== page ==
Thursday, 13 September 2012

-Music Videos on my Mind- Psy’s “Gangnam Style”

Fame is like a swift tornado. It comes with sudden force, fiercely shaking and rattling the windows and doors, renders a few dent marks and scratches, only to disappear as quickly as it arrived.

Psy is a South Korean pop star who's too old and unconventional looking to make it as a global pop phenomenon, yet that's exactly what's happened. His music video for Gangnam Style is racking up a billion Youtube hits every hour and is playing, at this very moment, on every radio station, in every continent, on planet Earth.

Everyone, and I mean everyone, has declared their love for Gangnam Style. Tom Cruise, Katy Perry, Nelly Furtado, Jay Leno, Simon Pegg, LMFAO and everybody and their mother has come out this week to venerate Psy's genius, announcing we should all worship him as our new God.

In true US style, media personalities immediately shipped Psy onto American shores so that he can do his gimmicky dance routine with both Ellen DeGeneres and Britney Spears, showing them that the emotional toils of messy breakups and tabloid scandals can easily be remedied by a bit of Gangnam. (The Americans pulled a similar stunt with the Slumdog Millionaire kids a few years back before jettisoning them back to their ramshackle existences when the whole act got boring and stopped being cute.)

Music novelty acts during a global recession are, it seems, a necessary evil, designed to distract us from the bigger problems in life. They are a reminder that when all seems lost, happiness can easily be gleaned by watching an awkward looking Korean guy dancing like a madman. What's more, personal joy can be brought by joining in and imitating the crazy dance moves. It seems to have done the trick for Mitt Romney.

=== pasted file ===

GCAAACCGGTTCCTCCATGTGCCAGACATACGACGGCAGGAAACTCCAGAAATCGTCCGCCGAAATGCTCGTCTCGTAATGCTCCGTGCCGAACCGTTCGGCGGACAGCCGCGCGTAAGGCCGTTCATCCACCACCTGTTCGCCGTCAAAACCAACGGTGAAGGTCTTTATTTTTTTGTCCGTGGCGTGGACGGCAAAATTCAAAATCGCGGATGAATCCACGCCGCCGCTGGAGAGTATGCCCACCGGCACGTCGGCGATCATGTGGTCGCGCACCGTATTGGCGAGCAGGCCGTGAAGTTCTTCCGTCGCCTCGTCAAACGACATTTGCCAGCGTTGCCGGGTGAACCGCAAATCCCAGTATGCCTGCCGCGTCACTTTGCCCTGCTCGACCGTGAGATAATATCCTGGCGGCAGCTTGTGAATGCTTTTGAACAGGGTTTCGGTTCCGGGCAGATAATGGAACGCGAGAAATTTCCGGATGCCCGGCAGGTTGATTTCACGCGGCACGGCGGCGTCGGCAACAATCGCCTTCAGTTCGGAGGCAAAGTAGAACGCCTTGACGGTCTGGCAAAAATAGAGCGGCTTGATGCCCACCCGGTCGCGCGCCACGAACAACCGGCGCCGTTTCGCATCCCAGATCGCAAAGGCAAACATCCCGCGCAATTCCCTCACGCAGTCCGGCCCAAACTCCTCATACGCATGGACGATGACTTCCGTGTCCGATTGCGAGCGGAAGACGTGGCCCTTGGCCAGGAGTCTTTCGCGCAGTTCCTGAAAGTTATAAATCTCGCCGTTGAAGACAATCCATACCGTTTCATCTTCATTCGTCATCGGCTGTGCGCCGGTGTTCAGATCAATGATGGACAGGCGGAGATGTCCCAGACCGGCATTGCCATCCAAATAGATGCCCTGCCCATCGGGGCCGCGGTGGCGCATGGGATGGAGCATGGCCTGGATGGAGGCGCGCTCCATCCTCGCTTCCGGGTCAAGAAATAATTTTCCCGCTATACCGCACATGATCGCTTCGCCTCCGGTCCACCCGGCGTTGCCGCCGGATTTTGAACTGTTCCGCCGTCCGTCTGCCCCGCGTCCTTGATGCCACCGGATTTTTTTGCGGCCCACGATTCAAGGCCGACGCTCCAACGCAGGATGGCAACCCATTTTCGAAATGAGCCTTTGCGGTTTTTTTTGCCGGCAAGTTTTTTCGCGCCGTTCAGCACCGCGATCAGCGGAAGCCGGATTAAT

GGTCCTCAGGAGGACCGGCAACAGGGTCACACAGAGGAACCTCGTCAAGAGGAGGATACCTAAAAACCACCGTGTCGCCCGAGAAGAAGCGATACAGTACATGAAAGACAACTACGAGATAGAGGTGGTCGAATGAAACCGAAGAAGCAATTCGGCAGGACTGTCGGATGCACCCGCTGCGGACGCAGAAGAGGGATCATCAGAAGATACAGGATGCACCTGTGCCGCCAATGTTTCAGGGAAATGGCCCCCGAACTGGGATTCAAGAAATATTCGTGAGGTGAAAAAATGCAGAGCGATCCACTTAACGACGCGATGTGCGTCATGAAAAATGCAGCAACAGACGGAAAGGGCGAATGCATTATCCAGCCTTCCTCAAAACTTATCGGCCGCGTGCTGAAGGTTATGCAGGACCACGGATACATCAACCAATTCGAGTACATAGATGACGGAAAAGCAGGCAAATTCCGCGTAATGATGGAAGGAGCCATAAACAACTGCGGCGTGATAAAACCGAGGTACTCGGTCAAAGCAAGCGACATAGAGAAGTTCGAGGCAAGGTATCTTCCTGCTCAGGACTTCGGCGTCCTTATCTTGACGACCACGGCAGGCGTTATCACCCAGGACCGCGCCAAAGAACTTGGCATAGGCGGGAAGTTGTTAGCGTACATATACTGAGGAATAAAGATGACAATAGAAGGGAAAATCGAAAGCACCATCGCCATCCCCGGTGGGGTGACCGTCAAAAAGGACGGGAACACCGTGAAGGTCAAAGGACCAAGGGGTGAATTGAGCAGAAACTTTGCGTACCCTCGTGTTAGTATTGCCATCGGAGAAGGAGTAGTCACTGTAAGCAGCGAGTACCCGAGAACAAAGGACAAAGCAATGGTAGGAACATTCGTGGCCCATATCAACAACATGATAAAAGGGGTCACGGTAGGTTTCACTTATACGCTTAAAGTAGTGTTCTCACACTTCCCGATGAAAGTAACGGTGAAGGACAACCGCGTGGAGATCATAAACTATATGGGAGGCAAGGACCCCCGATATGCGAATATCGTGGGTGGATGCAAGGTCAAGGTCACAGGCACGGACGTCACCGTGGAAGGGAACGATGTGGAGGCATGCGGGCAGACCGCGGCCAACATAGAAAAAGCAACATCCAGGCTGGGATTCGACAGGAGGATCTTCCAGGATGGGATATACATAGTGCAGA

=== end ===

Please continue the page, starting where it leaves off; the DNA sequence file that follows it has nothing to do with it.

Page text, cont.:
Thursday, 6 September 2012

-Music Videos on my Mind- Ellie Goulding's "Anything could Happen"

Tragically, legend has it that Ethel Goulish, a great ancestor of British singer Ellie Goulding, was burnt at the stake in 1782 by the elders of Herefordshire council because of suspicions that her big chin was a signifier of being a witch.

Fortunately, centuries later, Ellie Goulding's big chin is no longer a marker of being the Devil's concubine. Nay, Ellie is cultivating big money making pop records that have sold massively in all the markets that matter. Not only that, Ellie is the proud girlfriend of a famous American musician called Skrillex, who really should be burnt at the stake for making awful dubstep music.

Ellie is back with a brand new album called Halcyon and has released the first video titled Anything could Happen. As a song, the best praise that can be given is it's not as boring as some of her other stuff, but that doesn't mean it's much better. The video is a rather predictable affair, featuring car advert stylistics and pretentious pagan motifs (good luck getting that stuff on American television).

There's a strong suspicion that Anything could Happen may launch Ellie Goulding into the big time. It has all the hallmarks of song that will play from station to station. In fact, it's probably a song that sounds better on the radio without being compromised by its lackadaisical music video.

This may be the kind of music that plays better to women than men, but that's only because guys are scared of big chinned females. Had a pop star like Rihanna recorded this song, with her respectably sized chin, then everyone would buy it.